Visual Arts

Students in the Visual Arts course were tasked with creating art pieces that represented themselves and their own interpretation of an image.

The students all created a picture of a unique eye, with various other elements such as the eye’s reflection showing an image or creative choices with its overall shape. Everest sophomore Samantha Suchite said her art teacher “told us to make it

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Everest sophomore Samantha Suchite PHOTO CREDIT: Cameron Eberle

what we perceive, what our interests are. For instance, mine is focused on nature – that’s what I like.” Her picture takes pieces of nature and incorporates them into an eye, such as the lacrimal caruncle (the small pink flesh close to the nose) being hooked to look like a bird’s beak and the eyebrow growing into trees.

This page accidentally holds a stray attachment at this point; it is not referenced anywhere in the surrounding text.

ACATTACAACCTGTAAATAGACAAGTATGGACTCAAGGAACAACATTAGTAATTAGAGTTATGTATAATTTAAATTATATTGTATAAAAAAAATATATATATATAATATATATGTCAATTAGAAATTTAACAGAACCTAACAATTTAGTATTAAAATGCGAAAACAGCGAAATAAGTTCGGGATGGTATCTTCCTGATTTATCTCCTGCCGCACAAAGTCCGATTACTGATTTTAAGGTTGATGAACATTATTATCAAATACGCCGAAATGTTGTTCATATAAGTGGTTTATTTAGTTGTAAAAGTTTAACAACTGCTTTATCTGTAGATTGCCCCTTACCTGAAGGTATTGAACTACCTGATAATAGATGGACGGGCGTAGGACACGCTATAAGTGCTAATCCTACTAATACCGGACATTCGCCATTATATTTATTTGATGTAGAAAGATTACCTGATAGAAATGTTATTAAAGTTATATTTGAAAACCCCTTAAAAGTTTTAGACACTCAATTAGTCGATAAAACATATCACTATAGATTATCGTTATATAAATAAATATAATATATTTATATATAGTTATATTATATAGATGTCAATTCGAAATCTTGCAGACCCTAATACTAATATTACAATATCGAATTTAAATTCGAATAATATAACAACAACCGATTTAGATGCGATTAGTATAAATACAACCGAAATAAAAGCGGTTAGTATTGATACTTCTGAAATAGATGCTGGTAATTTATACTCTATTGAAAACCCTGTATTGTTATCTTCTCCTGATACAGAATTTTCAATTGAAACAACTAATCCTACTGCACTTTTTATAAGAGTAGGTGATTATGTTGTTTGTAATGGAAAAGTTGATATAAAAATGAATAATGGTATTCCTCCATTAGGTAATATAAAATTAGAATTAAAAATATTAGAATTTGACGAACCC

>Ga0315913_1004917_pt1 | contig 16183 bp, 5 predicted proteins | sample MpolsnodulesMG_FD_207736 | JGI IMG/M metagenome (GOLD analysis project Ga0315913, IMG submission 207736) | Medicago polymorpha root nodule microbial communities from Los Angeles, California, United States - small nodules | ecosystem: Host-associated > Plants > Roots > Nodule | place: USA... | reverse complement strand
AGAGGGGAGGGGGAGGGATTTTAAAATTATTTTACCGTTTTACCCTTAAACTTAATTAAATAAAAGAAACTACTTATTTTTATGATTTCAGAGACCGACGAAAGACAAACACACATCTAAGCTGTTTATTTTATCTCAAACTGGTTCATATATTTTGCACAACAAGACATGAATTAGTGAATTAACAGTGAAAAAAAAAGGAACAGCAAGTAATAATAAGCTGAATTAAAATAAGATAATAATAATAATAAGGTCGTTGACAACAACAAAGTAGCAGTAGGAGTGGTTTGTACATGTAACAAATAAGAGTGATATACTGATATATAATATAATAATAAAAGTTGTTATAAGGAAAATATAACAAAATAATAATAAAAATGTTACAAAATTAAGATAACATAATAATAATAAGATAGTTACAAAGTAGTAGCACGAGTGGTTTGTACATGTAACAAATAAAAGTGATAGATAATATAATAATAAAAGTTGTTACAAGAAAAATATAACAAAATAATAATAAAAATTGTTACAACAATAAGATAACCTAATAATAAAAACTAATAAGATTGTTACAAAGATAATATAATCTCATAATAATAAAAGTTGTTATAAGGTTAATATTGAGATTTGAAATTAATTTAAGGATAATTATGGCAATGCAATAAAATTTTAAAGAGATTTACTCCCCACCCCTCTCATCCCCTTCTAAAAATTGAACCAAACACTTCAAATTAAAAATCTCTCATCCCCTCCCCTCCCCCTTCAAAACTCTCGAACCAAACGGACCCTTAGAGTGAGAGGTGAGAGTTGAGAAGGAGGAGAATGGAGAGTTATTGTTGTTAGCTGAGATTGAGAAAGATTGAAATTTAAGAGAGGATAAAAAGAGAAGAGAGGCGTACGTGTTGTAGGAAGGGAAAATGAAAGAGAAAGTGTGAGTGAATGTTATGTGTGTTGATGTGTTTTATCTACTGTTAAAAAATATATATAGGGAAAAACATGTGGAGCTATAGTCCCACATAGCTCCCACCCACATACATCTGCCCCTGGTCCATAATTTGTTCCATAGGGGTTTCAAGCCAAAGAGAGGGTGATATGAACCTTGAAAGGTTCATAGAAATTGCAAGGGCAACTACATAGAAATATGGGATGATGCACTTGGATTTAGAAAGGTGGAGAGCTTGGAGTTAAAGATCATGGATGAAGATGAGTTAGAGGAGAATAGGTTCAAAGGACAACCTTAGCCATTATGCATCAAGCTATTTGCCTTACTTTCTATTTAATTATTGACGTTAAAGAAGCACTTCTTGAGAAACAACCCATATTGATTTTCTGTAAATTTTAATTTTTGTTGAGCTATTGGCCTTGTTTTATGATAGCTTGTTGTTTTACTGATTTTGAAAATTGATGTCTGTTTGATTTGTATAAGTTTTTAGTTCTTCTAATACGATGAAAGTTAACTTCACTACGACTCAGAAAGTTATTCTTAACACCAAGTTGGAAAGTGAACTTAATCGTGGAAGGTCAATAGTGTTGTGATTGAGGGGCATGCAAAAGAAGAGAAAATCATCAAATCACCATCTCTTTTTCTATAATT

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An eye, inspired by nature, drawn by Samantha Suchite PHOTO CREDIT: Shawn Wilson

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Students from the Arts Expeditions course showcased some of their drawings on the main Everest staircase. PHOTO CREDIT: Cameron Eberle

Rock Band

Rock Band is an Expeditions course at the Riekes Center. It educates students wanting to learn or improve their music skills through the help of musically skilled teachers. For Celebration of Learning, Rock Band instructors allowed students to practice their new found skills by performing in front of different-sized audiences. The students built their piece off a cover of a song and showcased their ability to have fun while performing.